The four biggest myths about induced demand

This post, by Connor Jones, originally appeared on It has been edited to include citations, including the correction of dead links.

Two weeks ago, I laid out the economic argument for induced demand (Jones 2014b): the idea that building more roads does not reduce congestion. It is a simple model that uses concepts from Economics 101 to explain the relationship between road construction and driving behavior.

Even so, this idea, like many associated with new urbanism, challenges the status quo. As such, there’s pushback. To ensure that no falsehoods go unchallenged, I decided to examine the claims in two articles that seek to discredit induced demand as a property. The first is a blog post from the Cato Institute (O’Toole 2014) written in response to a Wired article on the subject (Mann 2014) published last month, and the second is a Weekly Standard (Last 2011) story written three years ago (which is still fresh in urban planning time). Here are the four most prominent false assertions upon which the articles rely.

1. Since roadway capacity is not the only factor affecting driving, induced demand is a flawed model.

This misrepresentation was trotted out by the Cato Institute, which attempted to discredit the academic research of Gilles Duranton of the University of Pennsylvania and Matthew A. Turner of the University of Toronto, who measured the elasticity of demand of vehicle miles traveled (2011).*

On average, driving grew more than twice as fast as lane miles. But in Boston between 1983 and 1993, freeway capacities grew by less than 1 percent, while driving grew by more than 35 percent. In Madison, capacities grew by 35 percent, while driving grew by less than 20 percent. The wide range in differences between urban areas suggests that, not only are Duranton & Turner’s elasticities wrong, their standard errors are far too low. (O’Toole 2014)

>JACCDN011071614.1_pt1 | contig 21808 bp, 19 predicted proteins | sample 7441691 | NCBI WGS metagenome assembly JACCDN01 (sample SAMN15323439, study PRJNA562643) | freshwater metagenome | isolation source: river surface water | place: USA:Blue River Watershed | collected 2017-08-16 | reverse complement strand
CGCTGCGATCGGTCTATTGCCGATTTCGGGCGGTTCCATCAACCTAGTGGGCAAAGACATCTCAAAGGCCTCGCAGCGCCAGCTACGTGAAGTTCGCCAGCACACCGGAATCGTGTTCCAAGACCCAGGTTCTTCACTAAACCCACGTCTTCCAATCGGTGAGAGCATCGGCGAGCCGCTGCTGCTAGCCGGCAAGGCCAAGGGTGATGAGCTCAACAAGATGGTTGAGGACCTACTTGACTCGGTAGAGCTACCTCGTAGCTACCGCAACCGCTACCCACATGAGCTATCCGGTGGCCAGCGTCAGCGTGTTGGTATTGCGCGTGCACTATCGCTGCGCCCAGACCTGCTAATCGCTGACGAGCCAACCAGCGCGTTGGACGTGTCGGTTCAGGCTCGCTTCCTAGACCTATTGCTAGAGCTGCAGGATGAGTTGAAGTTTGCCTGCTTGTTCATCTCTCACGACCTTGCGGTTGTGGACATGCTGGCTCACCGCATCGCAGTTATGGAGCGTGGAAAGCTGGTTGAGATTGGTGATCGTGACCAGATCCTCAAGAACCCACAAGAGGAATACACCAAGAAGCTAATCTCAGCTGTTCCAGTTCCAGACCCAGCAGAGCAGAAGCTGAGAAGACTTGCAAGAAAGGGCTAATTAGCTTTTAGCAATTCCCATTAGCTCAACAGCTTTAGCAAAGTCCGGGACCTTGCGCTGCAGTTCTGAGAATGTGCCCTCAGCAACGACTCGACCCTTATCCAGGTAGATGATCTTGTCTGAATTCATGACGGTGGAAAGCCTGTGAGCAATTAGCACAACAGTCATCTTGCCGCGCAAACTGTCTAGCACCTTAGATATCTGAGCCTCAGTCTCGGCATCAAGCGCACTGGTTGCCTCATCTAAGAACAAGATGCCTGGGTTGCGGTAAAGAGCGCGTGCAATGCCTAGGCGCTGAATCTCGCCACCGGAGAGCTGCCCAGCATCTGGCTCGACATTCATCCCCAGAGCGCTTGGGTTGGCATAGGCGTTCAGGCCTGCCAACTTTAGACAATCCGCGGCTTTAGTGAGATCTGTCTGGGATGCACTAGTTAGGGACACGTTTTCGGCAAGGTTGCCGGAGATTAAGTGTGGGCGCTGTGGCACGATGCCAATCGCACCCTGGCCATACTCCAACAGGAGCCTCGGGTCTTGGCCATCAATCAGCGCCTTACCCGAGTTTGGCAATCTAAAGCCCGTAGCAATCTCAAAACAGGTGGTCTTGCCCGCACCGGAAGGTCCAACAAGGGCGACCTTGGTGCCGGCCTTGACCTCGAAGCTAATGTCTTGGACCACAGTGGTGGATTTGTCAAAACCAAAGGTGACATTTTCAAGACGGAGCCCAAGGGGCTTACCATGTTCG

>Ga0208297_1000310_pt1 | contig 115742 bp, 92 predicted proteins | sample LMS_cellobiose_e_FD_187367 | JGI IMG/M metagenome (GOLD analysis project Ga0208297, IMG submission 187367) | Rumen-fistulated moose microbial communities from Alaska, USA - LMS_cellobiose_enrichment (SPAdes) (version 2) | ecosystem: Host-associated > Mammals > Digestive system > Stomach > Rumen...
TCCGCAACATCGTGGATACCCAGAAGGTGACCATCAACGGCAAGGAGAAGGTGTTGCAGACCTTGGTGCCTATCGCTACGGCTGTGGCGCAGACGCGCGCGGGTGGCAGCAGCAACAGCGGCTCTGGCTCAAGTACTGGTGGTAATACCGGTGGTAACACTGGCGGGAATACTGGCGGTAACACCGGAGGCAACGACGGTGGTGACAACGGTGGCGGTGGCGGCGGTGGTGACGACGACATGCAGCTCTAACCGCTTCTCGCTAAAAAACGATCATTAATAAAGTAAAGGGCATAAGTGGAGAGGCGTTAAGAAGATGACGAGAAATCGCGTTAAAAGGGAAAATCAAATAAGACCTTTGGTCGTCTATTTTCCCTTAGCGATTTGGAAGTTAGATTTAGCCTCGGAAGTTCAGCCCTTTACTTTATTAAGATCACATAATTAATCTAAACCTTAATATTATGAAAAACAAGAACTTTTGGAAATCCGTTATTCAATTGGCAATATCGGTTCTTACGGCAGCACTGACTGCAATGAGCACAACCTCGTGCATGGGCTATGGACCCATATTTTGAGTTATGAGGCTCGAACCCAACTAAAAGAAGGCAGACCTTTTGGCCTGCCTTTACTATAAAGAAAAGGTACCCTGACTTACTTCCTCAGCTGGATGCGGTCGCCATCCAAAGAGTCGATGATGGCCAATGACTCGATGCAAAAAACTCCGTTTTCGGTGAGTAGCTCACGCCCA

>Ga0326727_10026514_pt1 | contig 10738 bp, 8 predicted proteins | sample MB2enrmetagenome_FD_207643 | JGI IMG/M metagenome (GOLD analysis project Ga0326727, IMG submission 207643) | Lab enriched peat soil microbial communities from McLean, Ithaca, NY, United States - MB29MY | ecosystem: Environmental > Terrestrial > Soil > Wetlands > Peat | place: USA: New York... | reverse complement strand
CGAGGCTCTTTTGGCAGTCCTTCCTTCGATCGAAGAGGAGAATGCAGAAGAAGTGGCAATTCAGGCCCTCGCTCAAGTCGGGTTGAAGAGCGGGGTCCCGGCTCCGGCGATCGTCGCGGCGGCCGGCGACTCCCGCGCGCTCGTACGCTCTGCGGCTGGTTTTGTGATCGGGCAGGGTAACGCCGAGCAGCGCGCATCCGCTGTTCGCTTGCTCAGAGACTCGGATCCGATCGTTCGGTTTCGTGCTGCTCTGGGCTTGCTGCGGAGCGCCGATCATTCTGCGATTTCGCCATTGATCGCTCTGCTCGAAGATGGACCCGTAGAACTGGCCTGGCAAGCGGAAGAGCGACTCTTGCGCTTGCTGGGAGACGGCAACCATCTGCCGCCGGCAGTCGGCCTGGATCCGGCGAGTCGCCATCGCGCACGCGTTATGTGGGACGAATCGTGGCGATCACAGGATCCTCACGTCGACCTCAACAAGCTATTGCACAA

Duranton & Turner’s headline finding was that the elasticity of demand in the transportation market is 1, according to roadway data from 1980 to 2000. In other words, holding other factors constant, a 20 percent increase in roadway miles elicits a 20 percent increase in vehicle miles traveled. “We found that there’s this perfect one-to-one relationship,” Turner told Wired (Mann 2014).

Cato fails to account the other variables that affect driving patterns like geography, population growth, and socioeconomic characteristics that Duranton & Turner specifically control for. Simply noting that all cities’ freeway capacities and driving patterns don’t fluctuate in lock step does not show anything.

Duranton & Turner sought to find the relationship between two variables alone and found a striking relationship. We live in the real world, and there are other factors that affect people’s behavior.

2. Cities that have invested in public interstates have seen long-term reduction in congestion.

The Weekly Standard blithely throws out this claim without qualifying it in any way:

The Texas Transportation Institute’s annual Mobility Report, for instance, demonstrates an uncanny correlation between capacity and traffic congestion: Areas that add capacity tend to have lower levels of congestion. (Last 2011)

First off, that’s not what the the authors of the Texas Transportation Institute’s Mobility Report (Schrank, Eisele, and Lomax 2012) found. Instead, they wrote that “additional roadways reduce the rate of congestion increase,” which is a substantively different assertion.